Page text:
Admittedly, I am as guilty as the next eDiscovery marketing professional in developing brilliant leading edge PowerPoint presentations that probably killed more than one prospect along the way.  And, in a future article, I will share my thoughts and considerable experience on how to develop and properly utilize PowerPoint slide decks that actually work.  However, in this article, I am going to focus on engaging the key players from enterprise prospects (as identified in my previous article) in Situational Conversations as opposed to utilizing PowerPoint.

Meaningful Conversations

In selling, I believe that meaningful conversations are far more powerful than PowerPoint presentations—but they are also far more difficult.  Conversations are spontaneous, flow in directions that are hard to predict and require professional sales personnel to pay attention.   However, properly executed, meaningful conversations will provide value to both parties and most importantly create personal relationships.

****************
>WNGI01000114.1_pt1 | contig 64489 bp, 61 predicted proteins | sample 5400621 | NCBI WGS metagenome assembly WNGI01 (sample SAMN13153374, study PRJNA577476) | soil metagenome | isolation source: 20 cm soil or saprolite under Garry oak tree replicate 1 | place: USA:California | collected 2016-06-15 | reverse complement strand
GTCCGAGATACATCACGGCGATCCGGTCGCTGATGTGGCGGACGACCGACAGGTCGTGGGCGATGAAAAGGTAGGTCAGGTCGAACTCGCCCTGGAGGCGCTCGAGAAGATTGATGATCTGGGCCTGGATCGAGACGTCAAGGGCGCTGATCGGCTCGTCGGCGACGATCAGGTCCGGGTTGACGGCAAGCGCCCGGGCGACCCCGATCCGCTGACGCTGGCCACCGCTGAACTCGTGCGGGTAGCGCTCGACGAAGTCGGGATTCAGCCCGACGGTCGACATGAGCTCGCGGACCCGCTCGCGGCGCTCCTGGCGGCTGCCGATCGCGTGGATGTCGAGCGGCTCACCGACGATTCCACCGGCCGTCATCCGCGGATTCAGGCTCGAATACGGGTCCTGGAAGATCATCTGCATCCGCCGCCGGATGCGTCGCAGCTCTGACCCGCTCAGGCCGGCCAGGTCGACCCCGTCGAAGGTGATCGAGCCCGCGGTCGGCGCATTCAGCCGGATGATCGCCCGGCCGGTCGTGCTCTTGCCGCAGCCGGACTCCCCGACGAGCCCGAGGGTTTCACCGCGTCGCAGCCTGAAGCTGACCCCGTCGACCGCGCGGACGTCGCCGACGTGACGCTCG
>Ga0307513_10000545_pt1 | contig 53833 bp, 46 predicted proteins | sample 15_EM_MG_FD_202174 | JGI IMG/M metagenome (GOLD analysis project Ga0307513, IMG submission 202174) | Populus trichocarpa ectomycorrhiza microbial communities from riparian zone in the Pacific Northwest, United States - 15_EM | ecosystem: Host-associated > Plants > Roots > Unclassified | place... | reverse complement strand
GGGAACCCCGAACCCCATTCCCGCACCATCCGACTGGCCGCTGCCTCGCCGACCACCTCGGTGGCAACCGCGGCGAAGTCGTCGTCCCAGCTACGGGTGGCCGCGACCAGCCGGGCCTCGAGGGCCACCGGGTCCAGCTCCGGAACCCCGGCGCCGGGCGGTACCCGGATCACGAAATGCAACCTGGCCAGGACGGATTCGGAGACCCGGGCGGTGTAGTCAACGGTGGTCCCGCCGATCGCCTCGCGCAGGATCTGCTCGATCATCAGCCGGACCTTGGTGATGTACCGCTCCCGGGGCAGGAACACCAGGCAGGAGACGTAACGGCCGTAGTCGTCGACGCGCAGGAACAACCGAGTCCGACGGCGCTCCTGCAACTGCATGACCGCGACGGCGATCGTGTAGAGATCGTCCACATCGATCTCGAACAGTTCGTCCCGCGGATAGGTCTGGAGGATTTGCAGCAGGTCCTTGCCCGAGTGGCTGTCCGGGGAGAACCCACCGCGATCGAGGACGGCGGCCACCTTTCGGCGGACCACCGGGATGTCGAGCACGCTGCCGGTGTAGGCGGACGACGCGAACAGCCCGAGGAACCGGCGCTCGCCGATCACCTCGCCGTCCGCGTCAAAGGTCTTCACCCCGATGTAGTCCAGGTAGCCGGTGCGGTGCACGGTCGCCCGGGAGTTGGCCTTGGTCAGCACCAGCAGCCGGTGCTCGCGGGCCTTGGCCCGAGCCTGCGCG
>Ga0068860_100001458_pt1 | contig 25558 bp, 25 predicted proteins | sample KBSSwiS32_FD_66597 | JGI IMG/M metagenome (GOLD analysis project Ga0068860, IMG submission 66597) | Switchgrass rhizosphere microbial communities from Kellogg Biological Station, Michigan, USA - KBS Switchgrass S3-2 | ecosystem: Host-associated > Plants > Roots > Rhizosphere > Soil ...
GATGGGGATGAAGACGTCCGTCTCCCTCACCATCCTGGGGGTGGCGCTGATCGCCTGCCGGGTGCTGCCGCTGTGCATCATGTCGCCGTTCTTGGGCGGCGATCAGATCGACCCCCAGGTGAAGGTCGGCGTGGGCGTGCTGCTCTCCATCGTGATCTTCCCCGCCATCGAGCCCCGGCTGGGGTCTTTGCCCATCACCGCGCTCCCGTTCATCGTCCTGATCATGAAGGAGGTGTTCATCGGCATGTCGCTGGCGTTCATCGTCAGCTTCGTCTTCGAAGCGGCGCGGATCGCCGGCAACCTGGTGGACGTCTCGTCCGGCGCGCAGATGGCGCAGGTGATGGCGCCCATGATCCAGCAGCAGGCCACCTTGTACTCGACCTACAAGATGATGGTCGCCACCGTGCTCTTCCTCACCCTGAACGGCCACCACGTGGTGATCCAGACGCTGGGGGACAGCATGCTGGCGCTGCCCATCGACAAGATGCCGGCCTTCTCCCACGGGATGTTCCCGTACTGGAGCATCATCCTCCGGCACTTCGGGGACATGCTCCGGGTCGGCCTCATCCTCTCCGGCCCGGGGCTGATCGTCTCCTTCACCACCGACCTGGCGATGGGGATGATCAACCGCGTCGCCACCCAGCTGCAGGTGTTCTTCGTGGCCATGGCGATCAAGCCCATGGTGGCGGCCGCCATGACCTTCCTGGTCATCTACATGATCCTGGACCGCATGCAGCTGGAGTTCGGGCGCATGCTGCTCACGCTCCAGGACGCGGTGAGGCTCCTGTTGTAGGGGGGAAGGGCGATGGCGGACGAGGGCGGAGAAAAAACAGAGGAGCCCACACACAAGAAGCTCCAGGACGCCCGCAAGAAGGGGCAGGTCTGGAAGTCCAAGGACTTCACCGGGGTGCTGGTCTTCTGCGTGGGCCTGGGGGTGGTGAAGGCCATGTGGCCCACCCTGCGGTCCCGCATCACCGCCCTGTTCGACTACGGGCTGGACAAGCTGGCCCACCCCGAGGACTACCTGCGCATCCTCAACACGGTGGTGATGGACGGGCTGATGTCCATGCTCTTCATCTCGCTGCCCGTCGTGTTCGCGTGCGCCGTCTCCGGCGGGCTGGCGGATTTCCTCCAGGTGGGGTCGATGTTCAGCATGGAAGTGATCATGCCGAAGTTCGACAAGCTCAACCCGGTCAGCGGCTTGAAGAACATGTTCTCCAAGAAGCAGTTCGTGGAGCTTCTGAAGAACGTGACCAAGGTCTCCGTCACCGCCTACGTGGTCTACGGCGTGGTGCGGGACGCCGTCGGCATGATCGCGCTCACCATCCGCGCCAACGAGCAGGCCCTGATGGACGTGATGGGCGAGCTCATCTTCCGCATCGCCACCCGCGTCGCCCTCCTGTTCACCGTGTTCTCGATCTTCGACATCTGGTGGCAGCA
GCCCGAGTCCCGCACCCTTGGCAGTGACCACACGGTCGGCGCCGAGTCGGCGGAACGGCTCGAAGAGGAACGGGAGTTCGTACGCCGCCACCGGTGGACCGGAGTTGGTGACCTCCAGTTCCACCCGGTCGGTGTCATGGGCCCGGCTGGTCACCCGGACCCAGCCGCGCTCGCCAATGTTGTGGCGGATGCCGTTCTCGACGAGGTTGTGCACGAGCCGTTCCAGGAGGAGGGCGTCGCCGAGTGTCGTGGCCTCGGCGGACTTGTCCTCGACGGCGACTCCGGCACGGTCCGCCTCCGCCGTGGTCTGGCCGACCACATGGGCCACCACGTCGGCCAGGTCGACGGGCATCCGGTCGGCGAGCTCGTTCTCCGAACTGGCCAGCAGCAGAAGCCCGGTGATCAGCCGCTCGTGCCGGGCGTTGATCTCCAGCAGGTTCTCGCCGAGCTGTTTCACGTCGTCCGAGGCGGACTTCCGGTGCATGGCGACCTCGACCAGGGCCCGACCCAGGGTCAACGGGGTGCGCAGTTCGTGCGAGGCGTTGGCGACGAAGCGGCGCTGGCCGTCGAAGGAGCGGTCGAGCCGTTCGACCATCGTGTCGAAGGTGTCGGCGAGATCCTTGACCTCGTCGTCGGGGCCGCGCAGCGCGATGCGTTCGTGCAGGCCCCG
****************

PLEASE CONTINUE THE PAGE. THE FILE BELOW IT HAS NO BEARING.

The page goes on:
However, it is important to realize that if a sales professional wants to engage in meaningful conversations with their enterprise prospects, PowerPoint is actually not the culprit prohibiting them from doing so.  It is just the vehicle or crutch providing them with an excuse not to engage in these meaningful conversations.  It’s actually not that different from texting and twitter as it enables people to avoid having to actually talk to each other face-to-face.

The real issue is the sales methodology of thinking that you need to manage the sales process.  This sales methodology normally manifests itself with the sale professional dominating discussions with enterprise prospects by doing the majority of the talking?    When a salesperson heads down this path, they have an agenda of what they need to accomplish or what they need to make the buyer accomplish.   In most cases, buyers view this approach as manipulative and pushy.  Remember that I indicated in my previous articles that professional sales people need to change their perspective about the sales cycle and engage buyers in their buying cycle.